Regardless of whether the paramedic’s identification of the chemical agent was correct or not, multiple symptomatic patients contaminated by a noxious and potentially toxic agent were placed in a clean ambulance without being decontaminated first, and transported. The result was a now-contaminated ambulance and further offgassing of the noxious agent into the enclosed environment of the ambulance, prolonging symptoms and increasing the likelihood of an adverse outcome. The paramedic violated an important rule of HAZMAT response: not to become another victim. Fortunately, time and ventilation of the ambulance and the paramedic were enough to decontaminate both.

Initiation of a HAZMAT response also would have prevented the lapse in communication with the ED regarding the ongoing incident and transport of chemically exposed patients by activating the Kern County Med-Alert System. During a Med-Alert, a Kern County EMS Department EMS coordinator would provide oversight of Medical/EMS operations for the incident, notify and communicate with affected hospitals, assess resource needs, and coordinate transport of patients from the scene. Even if a Med-Alert was not activated as in this case, transport of seven patients in one ambulance alone would be sufficient cause for hospital notification prior to ambulance arrival. Adding a chemical exposure to the scenario should make this communication mandatory. If there are concerns about making the notification via radio because transmitted information can be intercepted by radio scanners, then communicating by telephone should be considered. Regardless of field decontamination, early hospital notification is essential to allow the ED staff time to prepare to receive contaminated and/or symptomatic patients and set up for initial or secondary decontamination, if necessary.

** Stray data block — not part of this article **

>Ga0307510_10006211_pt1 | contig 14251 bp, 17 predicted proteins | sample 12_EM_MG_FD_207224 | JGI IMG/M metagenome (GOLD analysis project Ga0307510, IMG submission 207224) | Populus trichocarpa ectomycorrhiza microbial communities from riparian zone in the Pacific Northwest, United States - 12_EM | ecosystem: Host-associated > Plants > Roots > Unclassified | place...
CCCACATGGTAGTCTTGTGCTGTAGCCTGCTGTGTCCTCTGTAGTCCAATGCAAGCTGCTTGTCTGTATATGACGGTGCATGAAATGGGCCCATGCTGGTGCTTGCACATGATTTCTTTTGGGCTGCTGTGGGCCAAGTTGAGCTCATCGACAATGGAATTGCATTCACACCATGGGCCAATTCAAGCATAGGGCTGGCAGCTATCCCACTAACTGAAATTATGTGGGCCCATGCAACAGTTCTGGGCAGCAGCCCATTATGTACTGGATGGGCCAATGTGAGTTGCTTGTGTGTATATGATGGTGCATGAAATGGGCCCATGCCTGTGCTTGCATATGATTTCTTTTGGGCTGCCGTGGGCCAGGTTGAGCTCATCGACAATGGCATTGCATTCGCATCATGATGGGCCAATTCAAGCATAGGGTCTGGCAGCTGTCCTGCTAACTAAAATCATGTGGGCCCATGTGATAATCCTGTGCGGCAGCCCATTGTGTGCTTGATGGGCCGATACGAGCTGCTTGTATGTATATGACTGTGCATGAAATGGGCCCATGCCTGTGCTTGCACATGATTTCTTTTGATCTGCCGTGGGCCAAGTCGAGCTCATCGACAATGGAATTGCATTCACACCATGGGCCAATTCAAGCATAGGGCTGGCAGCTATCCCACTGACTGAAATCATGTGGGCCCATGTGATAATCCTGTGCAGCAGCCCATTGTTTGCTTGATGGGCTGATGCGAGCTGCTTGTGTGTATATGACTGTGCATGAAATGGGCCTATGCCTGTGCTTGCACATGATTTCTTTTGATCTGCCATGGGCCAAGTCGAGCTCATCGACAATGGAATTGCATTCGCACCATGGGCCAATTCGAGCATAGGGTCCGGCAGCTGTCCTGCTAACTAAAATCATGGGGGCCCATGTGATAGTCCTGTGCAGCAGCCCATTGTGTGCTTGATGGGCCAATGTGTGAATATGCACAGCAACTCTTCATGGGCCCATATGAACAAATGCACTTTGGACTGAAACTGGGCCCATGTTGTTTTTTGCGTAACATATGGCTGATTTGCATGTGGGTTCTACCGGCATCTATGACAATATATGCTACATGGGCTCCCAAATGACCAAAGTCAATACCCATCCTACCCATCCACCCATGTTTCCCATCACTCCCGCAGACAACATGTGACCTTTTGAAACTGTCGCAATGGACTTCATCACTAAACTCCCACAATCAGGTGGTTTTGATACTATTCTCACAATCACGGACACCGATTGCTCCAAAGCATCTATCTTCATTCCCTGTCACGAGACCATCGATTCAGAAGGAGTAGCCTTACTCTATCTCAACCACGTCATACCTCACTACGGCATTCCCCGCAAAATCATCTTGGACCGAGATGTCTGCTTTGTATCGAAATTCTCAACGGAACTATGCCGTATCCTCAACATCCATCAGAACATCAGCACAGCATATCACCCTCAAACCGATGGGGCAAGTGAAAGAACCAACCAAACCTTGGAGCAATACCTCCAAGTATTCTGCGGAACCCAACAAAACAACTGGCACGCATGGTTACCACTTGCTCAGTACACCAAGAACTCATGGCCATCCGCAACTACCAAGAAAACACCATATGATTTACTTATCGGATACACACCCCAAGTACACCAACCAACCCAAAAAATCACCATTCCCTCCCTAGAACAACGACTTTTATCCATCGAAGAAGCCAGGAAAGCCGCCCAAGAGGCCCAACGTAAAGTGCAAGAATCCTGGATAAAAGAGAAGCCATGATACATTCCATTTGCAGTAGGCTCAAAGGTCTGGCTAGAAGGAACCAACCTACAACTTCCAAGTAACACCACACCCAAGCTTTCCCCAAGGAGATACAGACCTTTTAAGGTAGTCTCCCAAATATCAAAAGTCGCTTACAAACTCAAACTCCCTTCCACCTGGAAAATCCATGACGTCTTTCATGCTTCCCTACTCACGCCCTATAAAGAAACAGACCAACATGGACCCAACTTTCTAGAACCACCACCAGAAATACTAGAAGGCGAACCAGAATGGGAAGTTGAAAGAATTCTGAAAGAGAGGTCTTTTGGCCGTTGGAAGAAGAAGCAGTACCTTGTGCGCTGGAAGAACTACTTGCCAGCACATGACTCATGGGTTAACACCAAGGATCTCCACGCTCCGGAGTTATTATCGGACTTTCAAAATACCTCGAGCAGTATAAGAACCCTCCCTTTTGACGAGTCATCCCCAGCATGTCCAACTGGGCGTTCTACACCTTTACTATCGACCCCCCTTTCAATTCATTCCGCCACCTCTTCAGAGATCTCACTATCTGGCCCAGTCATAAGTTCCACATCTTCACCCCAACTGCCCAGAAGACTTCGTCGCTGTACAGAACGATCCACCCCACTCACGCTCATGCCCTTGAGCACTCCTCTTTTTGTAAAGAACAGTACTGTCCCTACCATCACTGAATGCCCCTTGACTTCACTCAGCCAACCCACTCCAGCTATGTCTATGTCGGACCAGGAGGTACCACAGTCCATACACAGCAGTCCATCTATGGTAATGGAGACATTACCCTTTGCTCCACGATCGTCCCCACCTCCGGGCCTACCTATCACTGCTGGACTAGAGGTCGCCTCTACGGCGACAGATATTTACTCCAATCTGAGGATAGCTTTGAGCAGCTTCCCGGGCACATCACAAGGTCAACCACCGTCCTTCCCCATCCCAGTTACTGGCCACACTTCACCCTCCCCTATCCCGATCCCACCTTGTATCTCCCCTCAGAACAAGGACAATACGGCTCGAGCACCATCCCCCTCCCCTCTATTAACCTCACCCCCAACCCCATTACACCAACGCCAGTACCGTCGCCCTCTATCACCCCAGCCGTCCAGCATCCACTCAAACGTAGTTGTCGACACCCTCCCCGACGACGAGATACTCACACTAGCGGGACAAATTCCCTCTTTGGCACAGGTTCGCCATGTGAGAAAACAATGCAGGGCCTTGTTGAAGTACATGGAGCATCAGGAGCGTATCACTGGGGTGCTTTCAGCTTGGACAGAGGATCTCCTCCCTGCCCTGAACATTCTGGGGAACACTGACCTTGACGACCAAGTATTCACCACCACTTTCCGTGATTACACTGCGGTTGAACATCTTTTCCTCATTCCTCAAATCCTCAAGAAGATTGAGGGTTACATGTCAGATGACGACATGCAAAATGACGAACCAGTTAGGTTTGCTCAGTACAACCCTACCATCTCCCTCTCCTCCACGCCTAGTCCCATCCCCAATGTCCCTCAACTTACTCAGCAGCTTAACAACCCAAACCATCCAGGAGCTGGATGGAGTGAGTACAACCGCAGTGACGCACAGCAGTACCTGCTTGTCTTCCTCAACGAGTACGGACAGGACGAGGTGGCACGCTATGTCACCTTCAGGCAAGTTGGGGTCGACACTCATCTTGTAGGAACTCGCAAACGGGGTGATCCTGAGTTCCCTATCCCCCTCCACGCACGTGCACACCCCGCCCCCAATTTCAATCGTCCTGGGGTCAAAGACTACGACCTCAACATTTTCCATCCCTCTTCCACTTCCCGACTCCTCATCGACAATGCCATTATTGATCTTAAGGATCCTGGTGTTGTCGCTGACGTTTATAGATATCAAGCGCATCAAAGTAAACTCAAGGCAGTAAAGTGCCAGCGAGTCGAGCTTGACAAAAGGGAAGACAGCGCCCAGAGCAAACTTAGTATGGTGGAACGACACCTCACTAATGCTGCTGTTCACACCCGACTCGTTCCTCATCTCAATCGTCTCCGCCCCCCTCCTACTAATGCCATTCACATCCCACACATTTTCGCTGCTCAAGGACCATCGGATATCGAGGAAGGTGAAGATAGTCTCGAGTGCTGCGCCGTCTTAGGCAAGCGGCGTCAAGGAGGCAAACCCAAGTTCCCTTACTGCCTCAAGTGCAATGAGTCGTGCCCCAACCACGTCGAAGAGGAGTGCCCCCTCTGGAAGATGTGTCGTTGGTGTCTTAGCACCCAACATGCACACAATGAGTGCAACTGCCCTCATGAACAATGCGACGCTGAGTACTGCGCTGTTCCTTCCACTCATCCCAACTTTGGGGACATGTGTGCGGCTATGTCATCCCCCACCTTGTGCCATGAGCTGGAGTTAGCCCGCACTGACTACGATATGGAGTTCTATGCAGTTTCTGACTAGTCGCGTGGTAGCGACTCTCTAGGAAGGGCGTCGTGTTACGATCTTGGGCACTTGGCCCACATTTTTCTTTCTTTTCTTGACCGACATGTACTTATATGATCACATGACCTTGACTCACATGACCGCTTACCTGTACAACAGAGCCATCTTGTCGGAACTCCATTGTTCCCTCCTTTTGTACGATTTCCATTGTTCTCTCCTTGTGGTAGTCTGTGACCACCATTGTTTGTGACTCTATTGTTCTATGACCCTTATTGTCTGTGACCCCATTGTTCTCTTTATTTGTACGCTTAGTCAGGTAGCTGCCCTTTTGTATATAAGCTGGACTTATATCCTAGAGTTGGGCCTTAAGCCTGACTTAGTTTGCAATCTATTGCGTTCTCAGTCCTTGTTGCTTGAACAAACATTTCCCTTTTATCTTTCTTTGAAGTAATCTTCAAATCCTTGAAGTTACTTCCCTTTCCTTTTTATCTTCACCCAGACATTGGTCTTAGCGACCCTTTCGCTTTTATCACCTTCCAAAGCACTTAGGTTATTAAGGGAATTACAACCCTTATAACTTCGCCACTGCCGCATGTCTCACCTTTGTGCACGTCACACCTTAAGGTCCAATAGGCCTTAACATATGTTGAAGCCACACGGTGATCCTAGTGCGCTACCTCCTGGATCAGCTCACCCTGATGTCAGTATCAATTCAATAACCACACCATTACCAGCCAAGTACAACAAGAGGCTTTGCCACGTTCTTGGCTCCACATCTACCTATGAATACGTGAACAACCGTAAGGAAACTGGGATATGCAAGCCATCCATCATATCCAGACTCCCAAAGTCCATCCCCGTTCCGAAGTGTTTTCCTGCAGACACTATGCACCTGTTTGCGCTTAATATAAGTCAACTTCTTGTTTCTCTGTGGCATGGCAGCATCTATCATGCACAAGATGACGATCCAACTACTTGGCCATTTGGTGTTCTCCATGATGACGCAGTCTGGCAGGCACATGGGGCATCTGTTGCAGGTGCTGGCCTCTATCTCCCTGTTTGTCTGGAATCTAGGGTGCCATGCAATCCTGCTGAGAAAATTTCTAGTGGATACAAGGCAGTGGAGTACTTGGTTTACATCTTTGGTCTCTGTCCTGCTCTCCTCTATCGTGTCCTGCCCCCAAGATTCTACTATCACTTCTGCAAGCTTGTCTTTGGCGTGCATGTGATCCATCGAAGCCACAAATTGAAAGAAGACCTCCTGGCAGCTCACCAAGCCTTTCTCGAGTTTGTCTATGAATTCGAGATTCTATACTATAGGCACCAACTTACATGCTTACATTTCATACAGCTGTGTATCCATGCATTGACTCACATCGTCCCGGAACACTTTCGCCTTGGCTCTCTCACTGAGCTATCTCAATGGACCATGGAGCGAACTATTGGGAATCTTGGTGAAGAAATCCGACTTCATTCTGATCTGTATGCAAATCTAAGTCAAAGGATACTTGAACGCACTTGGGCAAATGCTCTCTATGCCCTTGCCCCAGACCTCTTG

This emergency department is typical of any medium-sized community ED. Our capacity for dealing with contaminated HAZMAT patients, whether criminal or accidental, is limited. At the time of this case the only available personal protective equipment (PPE) was Level D: fluidresistant gowns, surgical masks with splash shield, and shoe covers. The decontamination equipment consisted of a decon shower room located adjacent to the ambulance entrance of the ED capable of decontaminating two ambulatory patients or one non-ambulatory patient at a time. The need for additional equipment would have to be met by requests for assistance from the fire department. After the initial physician assessment in the ED ambulance bay, it was clear that the paramedic supervisor had misspoken when he stated that the patients were exposed to “CNS Gas” and that CS or a similar agent was more likely based on signs, symptoms, and time frame. Therefore, it was believed that the Level D PPE would be acceptable for assisted decon activities. Since this incident, a limited number of Level C PPE suits and portable decon showers have been procured through Homeland Security-related grants.

While advance notification provides time for the receiving ED physician to assess the level of protection appropriate for the situation, as in this case, such advanced warning is not always provided. Neither would it be expected if chemically contaminated patients bypassed the EMS system and arrived by private vehicles. Therefore, EDs must be able to effectively and efficiently respond to such events with minimal advanced notification. One of the benefits of the attention being paid to chemical terrorism with equipment and training for hospitals is that it can improve preparedness for non-terrorism related chemical incidents, as in this case, for Kern Medical Center.

The consequence of inadequate advance ED notification and lack of proper protective equipment can be severe. Although an extreme case, the Tokyo subway sarin attack provides an illustration of the risk.6 According to Nozaki et al., of the 15 doctors treating patients exposed to sarin in Tokyo, 13 (86.6%) reported symptoms as a result of the resuscitation of just two victims. Of those treating physicians, six (40%) required treatment. Initial treatment was rendered without any advance warning about sarin being the causative agent, and no special protective clothing and equipment were used.7